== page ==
On Monday, Washington state officials released some new, specific guidance regarding outdoor seating geared for the colder season. As previously mandated, most outdoor structures must have no more than two walls to allow proper ventilation. But smaller spaces — such as domes and pods — are now allowed as well, if they follow proper COVID-19 sanitation guidance, are limited to one dining party at a time, keep any doors and windows open when diners are seated inside, and are aired out for at least 10 minutes, cleaned, and sanitized in-between uses. Heating elements are permitted for outdoor spaces if they do not produce carbon monoxide, meaning no propane.
The state’s updated guidance for outdoor seating comes a day after Gov. Jay Inslee announced that indoor dining across Washington would be banned until at least December 14. Outdoor service is still allowed under current capacity limits, with tables capped at five people each. Takeout and delivery are also permitted, but with many restaurants in Seattle already investing money in winterizing patios, these new rules should assist some chefs and owners who were unsure about what was permitted. The Washington Hospitality Association said on a conference call this weekend that it has been pushing for such winterized “tenting” guidance for the past six weeks.
In Seattle, increased outdoor seating was a boost late in the summer, as the city loosened some rules so that restaurants could get free permits to expand service onto sidewalks and streets (the free permits have recently been extended until October 2021). A few restaurants have started to adjust to the colder weather, through heating elements, blankets, and tents, or the more extreme domes, as seen outside places like Maximilien near Pike Place Market and San Fermo in Ballard.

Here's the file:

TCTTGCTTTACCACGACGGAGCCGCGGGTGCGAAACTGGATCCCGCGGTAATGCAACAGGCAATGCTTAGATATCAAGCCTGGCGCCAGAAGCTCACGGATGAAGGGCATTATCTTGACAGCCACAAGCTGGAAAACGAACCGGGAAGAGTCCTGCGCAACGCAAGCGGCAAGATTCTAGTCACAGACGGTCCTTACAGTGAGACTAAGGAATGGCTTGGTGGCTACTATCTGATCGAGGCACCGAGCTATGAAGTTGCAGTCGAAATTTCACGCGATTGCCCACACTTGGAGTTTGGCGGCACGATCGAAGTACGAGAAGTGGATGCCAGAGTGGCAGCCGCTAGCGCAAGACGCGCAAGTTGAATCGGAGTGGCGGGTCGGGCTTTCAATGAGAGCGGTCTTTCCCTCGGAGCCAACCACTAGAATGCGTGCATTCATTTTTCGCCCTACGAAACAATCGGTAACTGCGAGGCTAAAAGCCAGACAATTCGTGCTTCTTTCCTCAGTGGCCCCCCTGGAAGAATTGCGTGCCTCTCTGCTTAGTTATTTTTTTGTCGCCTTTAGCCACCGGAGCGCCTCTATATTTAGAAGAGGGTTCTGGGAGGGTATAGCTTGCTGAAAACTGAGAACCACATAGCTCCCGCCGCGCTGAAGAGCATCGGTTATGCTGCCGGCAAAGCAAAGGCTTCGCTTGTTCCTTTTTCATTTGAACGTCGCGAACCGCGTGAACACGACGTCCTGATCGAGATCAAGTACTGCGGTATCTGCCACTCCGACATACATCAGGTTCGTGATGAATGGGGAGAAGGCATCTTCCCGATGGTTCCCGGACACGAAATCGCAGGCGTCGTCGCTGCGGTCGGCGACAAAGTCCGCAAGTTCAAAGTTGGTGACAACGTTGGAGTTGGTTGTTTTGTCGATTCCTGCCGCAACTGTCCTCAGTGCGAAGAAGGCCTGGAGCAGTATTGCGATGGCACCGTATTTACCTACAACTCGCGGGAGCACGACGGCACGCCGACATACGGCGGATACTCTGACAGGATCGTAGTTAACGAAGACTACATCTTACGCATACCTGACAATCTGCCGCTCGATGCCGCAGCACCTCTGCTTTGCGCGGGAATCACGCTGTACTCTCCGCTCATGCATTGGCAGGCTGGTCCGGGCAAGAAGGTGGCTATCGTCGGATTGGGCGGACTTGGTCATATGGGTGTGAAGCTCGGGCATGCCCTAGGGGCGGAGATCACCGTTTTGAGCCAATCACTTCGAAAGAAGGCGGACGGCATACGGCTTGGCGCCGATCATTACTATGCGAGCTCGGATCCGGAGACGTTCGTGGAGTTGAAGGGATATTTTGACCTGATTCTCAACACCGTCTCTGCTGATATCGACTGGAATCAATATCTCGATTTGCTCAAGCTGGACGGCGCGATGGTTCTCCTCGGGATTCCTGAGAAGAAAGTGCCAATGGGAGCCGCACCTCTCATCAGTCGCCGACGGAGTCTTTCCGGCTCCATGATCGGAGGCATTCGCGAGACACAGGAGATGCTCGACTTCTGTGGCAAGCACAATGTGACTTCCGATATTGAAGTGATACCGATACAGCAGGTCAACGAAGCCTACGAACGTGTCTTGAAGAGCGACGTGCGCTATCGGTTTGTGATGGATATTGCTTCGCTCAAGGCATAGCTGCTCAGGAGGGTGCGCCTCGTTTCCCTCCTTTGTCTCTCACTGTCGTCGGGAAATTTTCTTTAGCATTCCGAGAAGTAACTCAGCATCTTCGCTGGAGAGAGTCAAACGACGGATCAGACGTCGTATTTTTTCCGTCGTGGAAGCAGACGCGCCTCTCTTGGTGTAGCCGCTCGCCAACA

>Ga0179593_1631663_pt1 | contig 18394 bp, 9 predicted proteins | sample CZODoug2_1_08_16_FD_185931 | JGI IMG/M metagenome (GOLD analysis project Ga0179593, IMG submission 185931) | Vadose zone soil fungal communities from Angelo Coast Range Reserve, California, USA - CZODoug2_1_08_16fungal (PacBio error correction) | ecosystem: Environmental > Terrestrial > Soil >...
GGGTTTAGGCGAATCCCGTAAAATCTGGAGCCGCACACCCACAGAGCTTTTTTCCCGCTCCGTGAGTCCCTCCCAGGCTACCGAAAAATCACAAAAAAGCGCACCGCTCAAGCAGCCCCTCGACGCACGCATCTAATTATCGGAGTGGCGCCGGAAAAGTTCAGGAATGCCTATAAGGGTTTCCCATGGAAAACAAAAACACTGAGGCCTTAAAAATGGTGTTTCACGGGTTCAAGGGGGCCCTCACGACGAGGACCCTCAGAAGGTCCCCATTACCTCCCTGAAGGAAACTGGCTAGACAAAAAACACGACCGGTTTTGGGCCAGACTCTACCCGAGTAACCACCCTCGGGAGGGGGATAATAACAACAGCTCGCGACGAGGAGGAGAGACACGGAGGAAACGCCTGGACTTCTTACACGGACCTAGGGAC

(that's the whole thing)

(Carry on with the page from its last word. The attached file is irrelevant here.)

“We’ve had [the domes] since spring 2019, we just extended the time they are available this year because some people feel safer eating inside our igloos rather than indoor with other people,” says Maximilien co-owner Willy Boutillier, noting that the structures are ventilated and should comply with the new guidance. “It’s more like private dining, unlike the larger tents we are seeing around town that are set up to protect several tables from the rain.”
Studies indicate that there is a lower exposure risk to COVID-19 when outdoors, contingent on restaurants following strict social distancing and other safety guidelines. But well-ventilated tents seem much different than enclosed outdoor structures, and many question whether those domes or so-called “igloos” that have popped up — not just in Seattle, but around the country — are really all that much safer than dining inside. “We know the virus can build up in the air of poorly ventilated, indoor spaces, presenting an increased risk of transmitting COVID-19,” says Gabriel Spitzer, communications specialist for Public Health – Seattle & King County. “Therefore, an enclosed space that happens to be outdoors should also be open enough to allow free airflow.”
Linda Derschang, owner of Linda’s Tavern, King’s Hardware, and Oddfellows, hopes that the city of Seattle will provide some more assistance when it comes to construction of more semi-permanent outdoor dining structures, like those seen in New York City. “The tents that we have been using for the last month at Oddfellows and King’s Hardware are not holding up in the weather and we haven’t even gotten into the heart of winter,” she says.
On Sunday, Mayor Jenny Durkan hinted that more details on expanding outdoor dining during the winter would be forthcoming, although it’s unclear whether that refers to expanded permits, financial assistance for winterization, or a combination of the two.